One governor and 200 state legislators, and not a single one lists their primary occupation as advertising executive.

Who can blame them? Advertising is one of the only professions that has an image problem as bad as politics. Pop culture's current characterization of an ad man -- the boozing, womanizing, lying Don Draper of "Mad Men" -- might be an improvement from previous incarnations.

But maybe state government could benefit by having a legislator or executive who has run an ad campaign. Clearly, current officeholders can't see how deeply damaging the state government shutdown is to Minnesota's brand.

"A brand is a set of associations that resides in people's minds," said my former colleague Steve Wehrenberg, CEO of Campbell Mithun. Wehrenberg also teaches a course in the University of Minnesota's graduate school of strategic communication, in which his semester project is to create a campaign to resuscitate a troubled brand.

Next semester's target could be the state of Minnesota. The state's national image today is based on images of padlocked parks and locked-in partisanship.

And the national media sees the state as a canary in a coal mine for what's in store if Washington can't resolve its fiscal crises. Wisconsin was similarly used as a framing device for the national debate over public employee unions when its capitol was convulsed with protests last winter.

Shutdown stories have been splashed on the front pages of national newspapers. The Wall Street Journal and New York Times opined about it Wednesday.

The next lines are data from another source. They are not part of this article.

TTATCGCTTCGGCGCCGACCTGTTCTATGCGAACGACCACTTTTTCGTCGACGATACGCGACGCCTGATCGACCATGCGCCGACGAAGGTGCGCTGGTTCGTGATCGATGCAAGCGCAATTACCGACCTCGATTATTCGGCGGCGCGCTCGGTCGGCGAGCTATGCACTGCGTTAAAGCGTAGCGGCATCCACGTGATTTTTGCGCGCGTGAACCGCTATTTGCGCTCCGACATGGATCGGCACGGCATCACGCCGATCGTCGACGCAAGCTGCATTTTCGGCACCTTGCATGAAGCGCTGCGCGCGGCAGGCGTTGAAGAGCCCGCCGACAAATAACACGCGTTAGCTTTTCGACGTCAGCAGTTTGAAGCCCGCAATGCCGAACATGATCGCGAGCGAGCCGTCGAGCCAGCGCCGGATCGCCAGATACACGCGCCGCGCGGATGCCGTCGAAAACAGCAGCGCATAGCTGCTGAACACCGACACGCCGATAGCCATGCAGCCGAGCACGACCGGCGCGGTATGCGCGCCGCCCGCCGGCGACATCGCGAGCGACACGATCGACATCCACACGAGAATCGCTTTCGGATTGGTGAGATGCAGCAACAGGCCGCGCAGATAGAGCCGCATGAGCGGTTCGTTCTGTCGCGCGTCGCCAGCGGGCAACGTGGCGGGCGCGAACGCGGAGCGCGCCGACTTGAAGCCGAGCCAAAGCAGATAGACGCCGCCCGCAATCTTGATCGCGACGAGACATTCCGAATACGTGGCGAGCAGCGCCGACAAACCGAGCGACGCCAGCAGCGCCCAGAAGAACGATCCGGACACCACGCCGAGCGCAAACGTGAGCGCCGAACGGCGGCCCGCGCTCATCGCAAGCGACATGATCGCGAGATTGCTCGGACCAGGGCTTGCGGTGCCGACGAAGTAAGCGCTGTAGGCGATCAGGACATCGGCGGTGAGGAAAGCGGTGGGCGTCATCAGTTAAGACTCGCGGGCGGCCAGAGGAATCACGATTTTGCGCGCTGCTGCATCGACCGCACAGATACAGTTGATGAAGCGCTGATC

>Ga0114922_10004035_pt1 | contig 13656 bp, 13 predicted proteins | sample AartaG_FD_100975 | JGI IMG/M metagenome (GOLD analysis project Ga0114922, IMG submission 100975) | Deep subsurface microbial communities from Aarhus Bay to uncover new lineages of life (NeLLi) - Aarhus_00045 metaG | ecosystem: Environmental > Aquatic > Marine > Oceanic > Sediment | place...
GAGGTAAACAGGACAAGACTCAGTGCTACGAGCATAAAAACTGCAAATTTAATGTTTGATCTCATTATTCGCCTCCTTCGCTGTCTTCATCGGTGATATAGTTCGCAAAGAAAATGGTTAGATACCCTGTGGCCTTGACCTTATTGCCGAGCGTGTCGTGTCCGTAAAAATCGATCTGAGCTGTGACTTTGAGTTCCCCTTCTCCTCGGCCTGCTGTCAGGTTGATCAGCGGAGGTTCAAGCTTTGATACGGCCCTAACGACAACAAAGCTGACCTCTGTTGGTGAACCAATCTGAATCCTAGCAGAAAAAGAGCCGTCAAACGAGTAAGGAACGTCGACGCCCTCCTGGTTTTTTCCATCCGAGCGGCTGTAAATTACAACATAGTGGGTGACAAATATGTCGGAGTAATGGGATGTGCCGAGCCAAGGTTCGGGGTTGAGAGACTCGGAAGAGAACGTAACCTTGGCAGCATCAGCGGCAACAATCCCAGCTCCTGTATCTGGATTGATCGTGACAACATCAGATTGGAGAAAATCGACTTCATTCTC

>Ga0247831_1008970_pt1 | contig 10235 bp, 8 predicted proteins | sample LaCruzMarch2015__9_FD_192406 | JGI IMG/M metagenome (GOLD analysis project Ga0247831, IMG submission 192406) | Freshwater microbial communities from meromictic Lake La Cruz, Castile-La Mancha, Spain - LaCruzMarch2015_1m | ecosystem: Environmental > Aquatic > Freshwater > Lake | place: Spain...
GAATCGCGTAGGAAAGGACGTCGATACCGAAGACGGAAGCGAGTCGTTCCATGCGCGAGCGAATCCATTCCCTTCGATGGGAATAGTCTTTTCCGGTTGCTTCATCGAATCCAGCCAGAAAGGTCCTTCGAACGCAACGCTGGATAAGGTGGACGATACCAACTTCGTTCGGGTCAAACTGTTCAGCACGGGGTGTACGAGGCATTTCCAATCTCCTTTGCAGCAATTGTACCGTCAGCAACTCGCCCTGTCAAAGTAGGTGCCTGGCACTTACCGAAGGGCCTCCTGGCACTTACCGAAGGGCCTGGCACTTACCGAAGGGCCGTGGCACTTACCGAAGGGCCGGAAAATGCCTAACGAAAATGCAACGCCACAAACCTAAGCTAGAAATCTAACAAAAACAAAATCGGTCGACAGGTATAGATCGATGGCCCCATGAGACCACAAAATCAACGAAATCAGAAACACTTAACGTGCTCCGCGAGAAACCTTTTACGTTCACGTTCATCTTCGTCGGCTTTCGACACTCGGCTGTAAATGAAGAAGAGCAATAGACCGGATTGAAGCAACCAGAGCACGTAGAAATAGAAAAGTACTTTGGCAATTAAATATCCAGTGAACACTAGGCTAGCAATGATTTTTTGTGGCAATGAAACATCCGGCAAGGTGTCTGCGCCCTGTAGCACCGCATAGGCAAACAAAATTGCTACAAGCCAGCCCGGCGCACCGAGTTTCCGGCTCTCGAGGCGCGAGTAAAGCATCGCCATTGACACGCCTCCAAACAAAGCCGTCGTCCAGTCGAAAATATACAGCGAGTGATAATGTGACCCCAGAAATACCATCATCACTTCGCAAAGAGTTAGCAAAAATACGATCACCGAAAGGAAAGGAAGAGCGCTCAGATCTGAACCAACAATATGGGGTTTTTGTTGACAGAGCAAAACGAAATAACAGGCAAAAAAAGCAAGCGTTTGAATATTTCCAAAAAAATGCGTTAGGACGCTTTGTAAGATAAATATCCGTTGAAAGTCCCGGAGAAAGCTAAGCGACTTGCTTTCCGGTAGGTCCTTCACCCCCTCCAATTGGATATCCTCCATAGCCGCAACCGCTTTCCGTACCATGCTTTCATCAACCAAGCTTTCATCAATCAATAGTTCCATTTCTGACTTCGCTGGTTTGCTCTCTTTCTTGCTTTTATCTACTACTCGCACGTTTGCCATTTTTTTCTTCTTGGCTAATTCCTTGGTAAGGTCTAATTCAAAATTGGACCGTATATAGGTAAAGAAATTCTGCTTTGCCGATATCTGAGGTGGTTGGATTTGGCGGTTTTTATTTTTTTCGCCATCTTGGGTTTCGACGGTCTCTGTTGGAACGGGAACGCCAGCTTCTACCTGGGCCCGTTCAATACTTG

Cable and network newscasts have routinely run reports and commentary on our dysfunctional democracy. And these brand-damaging stories have been echoed online, as well as on air via local and national talk radio shows.

Adding brand insult to injury, Fitch Rating just cut our bond rating from AAA to AA+. And presidential campaign ads from former Gov. Tim Pawlenty, boasting that he "won" in 2005, remind the country that this is our second shutdown in six years.

The brand damage may be significant, according to Wehrenberg and three other local business leaders -- "job creators," in today's political parlance -- from major Minnesota advertising agencies.

"These things leave indelible marks, especially within Minnesota, as far as our ability to trust," said Tom Moudry, CEO of Martin Williams. "And when it comes to a brand, trust is one of the most important dynamics. People may or may not like a brand, but they have to trust it, and the damage has been done there. An inability of a brand to do its core competency at its lowest level is damaging."

Kevin DiLorenzo, CEO of the firm Olson, agrees. "The perception is that a state that used to have it figured out, and was able to enjoy moving along without the other distractions other states have had to deal with, has come to a screeching halt."

This sense of having figured it out was an essential part of Minnesota's brand legacy, said DiLorenzo. "Our brand always stood for quality of life. We've always managed to balance arts, culture, social agendas and fiscal responsibility that optimized the quality of life here -- this thriving metropolitan area with a rich outstate area that were very complementary."